That evening, ES called.

Age 84, as lucid and lively as person a quarter her age, living in California, and beyond thrilled that someone was finally doing something on her second husband, Bill Finger.

To be continued.

Sunday, April 20, 2008

Firsts from the New York Comic Con

This past Friday, which happened to be the 70th anniversary of the public debut of Superman, I attended my first comic convention.

While there, I was treated to three other firsts:

1. It was the first time I saw Boys of Steel on display. It was not the finished book, since that doesn't
yet exist in tangible form, but rather a galley—a prepublication, unbound version of the book. Random House sent me a stash of them in January, but it's a different feeling to see one in public. I was momentarily stunned when the hard workers at the Random House booth told me they were giving out a limited number of the galleys for promotion...now the book is really beyond my own head.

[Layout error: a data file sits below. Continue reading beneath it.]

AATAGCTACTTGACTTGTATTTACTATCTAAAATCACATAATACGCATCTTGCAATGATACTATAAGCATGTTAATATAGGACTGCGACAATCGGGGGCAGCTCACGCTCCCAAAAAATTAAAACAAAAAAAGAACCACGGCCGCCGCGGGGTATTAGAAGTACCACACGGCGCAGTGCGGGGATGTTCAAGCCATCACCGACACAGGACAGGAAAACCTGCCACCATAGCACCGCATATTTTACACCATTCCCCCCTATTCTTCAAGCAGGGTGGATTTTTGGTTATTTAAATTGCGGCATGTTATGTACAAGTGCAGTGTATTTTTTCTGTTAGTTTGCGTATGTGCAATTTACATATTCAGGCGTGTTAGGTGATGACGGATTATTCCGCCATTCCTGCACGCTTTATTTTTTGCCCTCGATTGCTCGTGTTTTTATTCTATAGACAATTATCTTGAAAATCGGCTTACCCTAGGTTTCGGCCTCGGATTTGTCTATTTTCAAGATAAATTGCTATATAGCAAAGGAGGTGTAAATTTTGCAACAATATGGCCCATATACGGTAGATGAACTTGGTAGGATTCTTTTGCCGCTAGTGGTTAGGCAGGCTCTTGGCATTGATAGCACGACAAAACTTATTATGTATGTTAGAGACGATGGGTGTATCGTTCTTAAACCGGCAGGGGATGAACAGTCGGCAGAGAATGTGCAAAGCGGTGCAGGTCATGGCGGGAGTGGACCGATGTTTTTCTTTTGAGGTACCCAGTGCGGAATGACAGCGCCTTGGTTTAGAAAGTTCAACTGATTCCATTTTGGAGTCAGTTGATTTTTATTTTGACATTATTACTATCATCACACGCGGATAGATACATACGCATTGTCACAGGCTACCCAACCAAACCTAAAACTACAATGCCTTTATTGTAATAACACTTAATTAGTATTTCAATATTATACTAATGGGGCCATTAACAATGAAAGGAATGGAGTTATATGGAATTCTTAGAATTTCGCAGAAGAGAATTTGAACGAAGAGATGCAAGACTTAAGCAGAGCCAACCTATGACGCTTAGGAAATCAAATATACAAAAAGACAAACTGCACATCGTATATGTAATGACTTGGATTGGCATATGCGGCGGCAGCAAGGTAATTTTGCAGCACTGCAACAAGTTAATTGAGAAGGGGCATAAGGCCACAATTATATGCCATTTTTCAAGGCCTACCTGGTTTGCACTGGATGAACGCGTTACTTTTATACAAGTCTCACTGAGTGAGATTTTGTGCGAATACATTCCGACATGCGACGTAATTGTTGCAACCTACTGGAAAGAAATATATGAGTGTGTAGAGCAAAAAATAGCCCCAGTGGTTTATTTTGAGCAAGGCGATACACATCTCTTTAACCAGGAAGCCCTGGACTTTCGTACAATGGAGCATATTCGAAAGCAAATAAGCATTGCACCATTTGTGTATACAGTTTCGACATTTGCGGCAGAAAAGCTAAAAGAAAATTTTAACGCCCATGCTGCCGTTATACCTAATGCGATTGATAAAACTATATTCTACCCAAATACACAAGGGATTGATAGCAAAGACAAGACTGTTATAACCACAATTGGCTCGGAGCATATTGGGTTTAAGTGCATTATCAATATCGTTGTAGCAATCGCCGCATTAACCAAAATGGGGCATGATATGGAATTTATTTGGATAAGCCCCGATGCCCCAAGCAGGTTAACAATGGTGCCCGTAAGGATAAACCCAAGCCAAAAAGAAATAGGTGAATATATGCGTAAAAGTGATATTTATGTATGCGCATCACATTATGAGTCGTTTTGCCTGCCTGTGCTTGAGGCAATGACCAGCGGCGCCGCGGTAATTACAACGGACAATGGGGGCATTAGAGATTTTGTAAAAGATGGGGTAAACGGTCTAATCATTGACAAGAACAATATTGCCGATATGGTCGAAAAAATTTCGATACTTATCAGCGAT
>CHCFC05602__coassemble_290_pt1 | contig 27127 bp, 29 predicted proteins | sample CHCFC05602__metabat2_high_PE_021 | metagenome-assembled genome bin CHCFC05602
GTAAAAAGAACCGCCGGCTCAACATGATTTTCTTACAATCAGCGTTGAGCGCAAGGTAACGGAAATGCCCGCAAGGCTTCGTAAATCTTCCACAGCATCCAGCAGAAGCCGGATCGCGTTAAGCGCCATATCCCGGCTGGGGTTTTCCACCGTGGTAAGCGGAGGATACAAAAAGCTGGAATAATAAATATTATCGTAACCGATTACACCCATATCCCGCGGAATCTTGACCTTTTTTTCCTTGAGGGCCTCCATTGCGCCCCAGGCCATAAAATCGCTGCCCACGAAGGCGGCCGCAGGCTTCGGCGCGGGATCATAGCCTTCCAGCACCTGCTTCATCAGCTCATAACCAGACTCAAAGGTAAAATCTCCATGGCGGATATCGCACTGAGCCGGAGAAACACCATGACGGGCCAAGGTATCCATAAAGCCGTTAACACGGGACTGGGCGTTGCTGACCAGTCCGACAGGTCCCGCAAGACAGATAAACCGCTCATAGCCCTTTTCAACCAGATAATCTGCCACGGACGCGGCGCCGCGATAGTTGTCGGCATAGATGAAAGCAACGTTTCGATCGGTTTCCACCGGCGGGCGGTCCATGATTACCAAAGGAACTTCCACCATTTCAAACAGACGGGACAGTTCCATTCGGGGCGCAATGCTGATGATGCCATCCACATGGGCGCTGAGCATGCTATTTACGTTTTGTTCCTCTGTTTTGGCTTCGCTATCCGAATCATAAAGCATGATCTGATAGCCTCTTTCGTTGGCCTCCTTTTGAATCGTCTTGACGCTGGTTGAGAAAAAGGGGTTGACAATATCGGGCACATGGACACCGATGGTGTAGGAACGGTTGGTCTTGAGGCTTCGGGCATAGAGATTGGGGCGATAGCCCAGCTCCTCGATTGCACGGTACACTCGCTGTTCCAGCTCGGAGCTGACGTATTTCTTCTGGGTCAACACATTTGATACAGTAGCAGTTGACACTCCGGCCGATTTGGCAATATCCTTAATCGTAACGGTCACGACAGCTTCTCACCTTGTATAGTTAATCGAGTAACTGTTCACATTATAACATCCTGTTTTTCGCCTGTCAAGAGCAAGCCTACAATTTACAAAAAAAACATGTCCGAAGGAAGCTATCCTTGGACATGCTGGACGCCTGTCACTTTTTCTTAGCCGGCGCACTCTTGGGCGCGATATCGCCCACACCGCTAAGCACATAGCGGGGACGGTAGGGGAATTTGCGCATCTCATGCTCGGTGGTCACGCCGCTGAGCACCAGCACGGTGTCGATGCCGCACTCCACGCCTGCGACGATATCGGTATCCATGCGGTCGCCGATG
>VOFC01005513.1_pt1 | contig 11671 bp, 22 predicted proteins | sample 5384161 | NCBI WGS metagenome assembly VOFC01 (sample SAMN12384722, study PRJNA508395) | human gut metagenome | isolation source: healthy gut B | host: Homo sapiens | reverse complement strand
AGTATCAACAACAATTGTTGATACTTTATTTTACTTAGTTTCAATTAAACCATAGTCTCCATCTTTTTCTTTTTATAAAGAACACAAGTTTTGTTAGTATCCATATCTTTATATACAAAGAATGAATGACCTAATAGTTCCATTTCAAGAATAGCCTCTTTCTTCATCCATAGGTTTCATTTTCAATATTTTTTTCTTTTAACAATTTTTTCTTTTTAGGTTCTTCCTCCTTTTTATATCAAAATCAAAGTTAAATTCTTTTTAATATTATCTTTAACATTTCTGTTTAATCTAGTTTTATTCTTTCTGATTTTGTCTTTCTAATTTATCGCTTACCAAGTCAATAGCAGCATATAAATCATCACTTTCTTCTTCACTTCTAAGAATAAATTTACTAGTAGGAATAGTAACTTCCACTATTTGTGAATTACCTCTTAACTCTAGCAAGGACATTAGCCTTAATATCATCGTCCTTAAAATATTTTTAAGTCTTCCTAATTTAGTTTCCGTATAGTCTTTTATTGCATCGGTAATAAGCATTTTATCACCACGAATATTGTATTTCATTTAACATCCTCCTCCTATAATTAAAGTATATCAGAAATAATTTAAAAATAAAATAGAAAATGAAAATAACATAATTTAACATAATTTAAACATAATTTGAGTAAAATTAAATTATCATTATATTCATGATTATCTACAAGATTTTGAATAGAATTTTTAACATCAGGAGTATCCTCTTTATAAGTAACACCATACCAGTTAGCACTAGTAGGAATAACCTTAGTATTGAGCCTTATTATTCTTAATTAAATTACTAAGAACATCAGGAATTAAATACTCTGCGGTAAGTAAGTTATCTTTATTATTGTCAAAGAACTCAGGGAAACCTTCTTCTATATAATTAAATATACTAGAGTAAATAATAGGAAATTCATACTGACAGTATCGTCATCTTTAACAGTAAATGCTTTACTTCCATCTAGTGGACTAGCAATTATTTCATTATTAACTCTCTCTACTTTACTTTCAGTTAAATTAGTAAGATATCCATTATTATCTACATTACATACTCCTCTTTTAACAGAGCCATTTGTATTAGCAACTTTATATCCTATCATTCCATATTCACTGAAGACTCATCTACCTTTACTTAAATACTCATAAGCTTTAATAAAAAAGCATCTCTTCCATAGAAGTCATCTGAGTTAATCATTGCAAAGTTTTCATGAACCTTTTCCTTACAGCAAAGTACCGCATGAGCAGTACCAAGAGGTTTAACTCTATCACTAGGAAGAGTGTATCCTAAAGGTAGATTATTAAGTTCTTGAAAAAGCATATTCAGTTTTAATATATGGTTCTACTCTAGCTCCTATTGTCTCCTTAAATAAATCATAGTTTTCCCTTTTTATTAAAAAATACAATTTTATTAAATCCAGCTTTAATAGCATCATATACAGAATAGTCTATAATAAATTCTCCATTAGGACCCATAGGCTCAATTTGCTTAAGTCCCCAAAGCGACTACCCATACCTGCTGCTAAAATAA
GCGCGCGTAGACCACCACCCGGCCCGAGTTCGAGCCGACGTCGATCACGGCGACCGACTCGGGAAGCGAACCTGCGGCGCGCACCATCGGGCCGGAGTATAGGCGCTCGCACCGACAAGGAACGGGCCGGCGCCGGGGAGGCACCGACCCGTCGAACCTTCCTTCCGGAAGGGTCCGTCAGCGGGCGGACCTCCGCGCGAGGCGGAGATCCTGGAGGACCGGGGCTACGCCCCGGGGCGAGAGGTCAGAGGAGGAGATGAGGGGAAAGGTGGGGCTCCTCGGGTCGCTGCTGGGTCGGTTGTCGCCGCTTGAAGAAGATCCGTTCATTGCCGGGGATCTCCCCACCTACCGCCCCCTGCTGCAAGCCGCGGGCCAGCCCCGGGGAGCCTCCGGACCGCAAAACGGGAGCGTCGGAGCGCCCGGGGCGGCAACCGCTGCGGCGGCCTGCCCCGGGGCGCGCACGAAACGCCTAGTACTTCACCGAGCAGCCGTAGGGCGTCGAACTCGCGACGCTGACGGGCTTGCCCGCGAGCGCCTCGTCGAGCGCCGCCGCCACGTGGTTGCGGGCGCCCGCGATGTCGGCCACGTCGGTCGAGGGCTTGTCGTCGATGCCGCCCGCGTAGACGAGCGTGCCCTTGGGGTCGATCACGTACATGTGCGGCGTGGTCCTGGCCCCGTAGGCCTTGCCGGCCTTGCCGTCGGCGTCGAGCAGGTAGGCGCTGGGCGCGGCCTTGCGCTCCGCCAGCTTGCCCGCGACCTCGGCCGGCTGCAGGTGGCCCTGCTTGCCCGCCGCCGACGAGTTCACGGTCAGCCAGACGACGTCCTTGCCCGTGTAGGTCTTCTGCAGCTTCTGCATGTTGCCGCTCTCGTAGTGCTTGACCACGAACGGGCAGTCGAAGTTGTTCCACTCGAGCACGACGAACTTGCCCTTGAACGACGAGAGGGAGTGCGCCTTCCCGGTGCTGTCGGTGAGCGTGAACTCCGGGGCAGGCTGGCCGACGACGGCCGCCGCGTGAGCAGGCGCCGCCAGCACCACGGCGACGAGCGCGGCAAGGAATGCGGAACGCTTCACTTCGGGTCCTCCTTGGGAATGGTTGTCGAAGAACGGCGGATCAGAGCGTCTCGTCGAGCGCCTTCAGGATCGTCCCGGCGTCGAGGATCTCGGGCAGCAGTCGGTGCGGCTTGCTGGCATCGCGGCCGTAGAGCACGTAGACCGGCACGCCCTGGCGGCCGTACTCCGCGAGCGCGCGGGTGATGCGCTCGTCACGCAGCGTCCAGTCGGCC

2. It was the first time I signed Boys of Steel for someone. Of course, it was a galley, but that didn't decrease the joy of the moment in the slightest.

3. It was the first time I was interviewed for television about Boys of Steel.

Oh, and a fourth: it was the first time I ate a vanilla-filled churro.

However, the highlight was a comment from Jim Steranko, comic book artist/writer/all-around legend. I'd consulted him during my Bill Finger research and his responses were consistently prompt and kind.

As he thumbed through the Boys of Steel galley, he said, "Jerry would've loved this."